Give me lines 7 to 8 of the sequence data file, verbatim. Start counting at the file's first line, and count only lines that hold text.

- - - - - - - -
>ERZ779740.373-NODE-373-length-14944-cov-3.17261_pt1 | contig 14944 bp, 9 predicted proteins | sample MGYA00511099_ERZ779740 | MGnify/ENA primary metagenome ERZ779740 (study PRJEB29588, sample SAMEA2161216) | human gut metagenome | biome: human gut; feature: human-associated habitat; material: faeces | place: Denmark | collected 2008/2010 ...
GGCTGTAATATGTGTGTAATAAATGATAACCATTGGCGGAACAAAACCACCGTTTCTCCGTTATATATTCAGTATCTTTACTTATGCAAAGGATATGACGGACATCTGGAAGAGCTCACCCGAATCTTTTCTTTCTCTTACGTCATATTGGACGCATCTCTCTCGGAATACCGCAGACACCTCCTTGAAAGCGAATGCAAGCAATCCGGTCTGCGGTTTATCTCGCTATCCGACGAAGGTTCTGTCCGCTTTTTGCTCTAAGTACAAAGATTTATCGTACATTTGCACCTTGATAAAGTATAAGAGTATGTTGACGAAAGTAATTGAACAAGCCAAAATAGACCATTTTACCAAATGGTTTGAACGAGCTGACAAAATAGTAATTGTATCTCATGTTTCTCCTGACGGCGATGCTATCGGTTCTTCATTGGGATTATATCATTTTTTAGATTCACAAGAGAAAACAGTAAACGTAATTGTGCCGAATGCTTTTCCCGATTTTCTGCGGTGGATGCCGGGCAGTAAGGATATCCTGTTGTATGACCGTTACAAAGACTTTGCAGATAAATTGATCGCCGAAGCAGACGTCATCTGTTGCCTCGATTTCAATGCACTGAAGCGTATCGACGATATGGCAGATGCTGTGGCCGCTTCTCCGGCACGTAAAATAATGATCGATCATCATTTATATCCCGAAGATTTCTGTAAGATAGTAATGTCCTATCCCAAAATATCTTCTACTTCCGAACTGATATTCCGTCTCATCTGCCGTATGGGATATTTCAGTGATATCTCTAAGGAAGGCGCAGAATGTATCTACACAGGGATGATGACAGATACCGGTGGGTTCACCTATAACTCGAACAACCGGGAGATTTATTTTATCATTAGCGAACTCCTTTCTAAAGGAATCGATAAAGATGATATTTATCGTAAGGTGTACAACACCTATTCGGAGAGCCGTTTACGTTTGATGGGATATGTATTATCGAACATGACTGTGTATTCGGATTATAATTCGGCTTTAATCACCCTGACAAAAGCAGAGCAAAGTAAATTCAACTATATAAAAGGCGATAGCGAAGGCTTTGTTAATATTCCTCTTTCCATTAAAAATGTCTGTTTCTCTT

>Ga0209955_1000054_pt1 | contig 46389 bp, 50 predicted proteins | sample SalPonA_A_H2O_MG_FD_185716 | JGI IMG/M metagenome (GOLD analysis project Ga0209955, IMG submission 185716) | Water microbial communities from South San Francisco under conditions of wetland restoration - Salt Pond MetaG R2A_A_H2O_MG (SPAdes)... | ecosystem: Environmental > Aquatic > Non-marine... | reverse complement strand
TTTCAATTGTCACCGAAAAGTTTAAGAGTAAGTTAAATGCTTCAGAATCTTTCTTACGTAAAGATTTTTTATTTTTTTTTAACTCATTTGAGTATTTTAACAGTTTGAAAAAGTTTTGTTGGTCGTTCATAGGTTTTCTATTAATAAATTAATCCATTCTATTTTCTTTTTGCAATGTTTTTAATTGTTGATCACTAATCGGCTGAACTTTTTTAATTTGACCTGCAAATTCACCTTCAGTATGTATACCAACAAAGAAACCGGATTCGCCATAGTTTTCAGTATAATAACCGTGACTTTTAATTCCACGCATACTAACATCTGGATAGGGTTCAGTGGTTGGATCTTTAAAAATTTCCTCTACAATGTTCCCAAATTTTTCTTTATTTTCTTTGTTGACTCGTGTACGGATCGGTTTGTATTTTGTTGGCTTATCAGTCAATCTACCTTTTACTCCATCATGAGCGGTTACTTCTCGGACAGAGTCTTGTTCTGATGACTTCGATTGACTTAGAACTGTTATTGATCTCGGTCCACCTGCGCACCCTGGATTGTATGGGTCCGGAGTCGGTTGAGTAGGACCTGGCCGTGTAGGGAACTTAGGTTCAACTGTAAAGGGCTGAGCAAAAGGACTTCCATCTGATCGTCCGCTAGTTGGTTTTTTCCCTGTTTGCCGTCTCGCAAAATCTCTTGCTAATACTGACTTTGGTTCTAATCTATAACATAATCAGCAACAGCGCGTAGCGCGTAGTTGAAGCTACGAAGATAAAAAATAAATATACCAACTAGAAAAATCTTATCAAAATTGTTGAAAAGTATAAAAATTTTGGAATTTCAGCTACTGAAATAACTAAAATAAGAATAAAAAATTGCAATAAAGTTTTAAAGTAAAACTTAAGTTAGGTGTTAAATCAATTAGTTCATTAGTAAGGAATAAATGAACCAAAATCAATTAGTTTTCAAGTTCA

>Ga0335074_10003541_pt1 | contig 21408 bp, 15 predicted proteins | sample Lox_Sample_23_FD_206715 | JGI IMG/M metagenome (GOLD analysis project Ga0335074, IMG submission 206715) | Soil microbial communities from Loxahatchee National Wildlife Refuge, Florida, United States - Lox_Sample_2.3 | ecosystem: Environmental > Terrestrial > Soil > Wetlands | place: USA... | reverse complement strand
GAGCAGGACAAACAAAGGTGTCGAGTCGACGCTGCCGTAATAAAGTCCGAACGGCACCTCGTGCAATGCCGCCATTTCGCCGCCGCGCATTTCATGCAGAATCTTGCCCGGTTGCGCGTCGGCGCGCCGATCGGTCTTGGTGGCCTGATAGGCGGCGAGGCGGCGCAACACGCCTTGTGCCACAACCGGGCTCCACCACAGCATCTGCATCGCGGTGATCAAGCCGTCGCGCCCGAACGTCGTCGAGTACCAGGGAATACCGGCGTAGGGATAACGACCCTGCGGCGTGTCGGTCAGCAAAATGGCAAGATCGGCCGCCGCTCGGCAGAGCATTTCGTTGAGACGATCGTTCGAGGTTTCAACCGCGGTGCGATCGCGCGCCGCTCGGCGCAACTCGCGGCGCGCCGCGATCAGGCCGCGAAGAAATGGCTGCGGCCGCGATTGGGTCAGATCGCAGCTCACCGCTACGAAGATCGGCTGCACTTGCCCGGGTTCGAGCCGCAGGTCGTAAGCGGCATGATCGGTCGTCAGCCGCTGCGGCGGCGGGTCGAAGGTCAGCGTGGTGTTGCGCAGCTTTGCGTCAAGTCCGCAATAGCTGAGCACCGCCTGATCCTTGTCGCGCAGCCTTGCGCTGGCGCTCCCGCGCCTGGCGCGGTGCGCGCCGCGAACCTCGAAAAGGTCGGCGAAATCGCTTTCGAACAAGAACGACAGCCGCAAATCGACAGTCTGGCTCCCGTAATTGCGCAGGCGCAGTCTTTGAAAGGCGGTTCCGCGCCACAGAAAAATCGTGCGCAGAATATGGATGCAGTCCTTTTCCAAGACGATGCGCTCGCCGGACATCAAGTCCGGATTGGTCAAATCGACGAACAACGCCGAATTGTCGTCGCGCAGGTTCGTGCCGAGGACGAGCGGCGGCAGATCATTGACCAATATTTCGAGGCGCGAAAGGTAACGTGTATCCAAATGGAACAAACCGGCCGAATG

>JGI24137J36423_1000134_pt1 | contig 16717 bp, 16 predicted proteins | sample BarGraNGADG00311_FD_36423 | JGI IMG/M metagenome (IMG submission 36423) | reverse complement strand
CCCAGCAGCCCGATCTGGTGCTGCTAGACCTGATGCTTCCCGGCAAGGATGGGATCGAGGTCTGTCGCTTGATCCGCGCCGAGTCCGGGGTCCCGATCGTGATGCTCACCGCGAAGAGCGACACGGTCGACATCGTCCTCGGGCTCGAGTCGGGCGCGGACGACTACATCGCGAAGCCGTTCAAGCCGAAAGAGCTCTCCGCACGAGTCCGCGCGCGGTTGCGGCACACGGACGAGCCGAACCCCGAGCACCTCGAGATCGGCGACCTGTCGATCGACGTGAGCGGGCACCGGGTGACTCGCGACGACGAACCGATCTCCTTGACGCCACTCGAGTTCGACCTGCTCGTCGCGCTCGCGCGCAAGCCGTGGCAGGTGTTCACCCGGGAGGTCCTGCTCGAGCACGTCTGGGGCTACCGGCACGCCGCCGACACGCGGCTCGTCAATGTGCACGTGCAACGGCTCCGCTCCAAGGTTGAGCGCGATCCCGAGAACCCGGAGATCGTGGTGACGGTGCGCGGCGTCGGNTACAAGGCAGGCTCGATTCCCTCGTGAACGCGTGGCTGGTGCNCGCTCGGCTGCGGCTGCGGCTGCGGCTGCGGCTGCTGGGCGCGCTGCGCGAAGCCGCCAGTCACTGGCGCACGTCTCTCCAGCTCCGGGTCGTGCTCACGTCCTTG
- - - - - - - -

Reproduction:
>JGI24137J36423_1000134_pt1 | contig 16717 bp, 16 predicted proteins | sample BarGraNGADG00311_FD_36423 | JGI IMG/M metagenome (IMG submission 36423) | reverse complement strand
CCCAGCAGCCCGATCTGGTGCTGCTAGACCTGATGCTTCCCGGCAAGGATGGGATCGAGGTCTGTCGCTTGATCCGCGCCGAGTCCGGGGTCCCGATCGTGATGCTCACCGCGAAGAGCGACACGGTCGACATCGTCCTCGGGCTCGAGTCGGGCGCGGACGACTACATCGCGAAGCCGTTCAAGCCGAAAGAGCTCTCCGCACGAGTCCGCGCGCGGTTGCGGCACACGGACGAGCCGAACCCCGAGCACCTCGAGATCGGCGACCTGTCGATCGACGTGAGCGGGCACCGGGTGACTCGCGACGACGAACCGATCTCCTTGACGCCACTCGAGTTCGACCTGCTCGTCGCGCTCGCGCGCAAGCCGTGGCAGGTGTTCACCCGGGAGGTCCTGCTCGAGCACGTCTGGGGCTACCGGCACGCCGCCGACACGCGGCTCGTCAATGTGCACGTGCAACGGCTCCGCTCCAAGGTTGAGCGCGATCCCGAGAACCCGGAGATCGTGGTGACGGTGCGCGGCGTCGGNTACAAGGCAGGCTCGATTCCCTCGTGAACGCGTGGCTGGTGCNCGCTCGGCTGCGGCTGCGGCTGCGGCTGCGGCTGCTGGGCGCGCTGCGCGAAGCCGCCAGTCACTGGCGCACGTCTCTCCAGCTCCGGGTCGTGCTCACGTCCTTG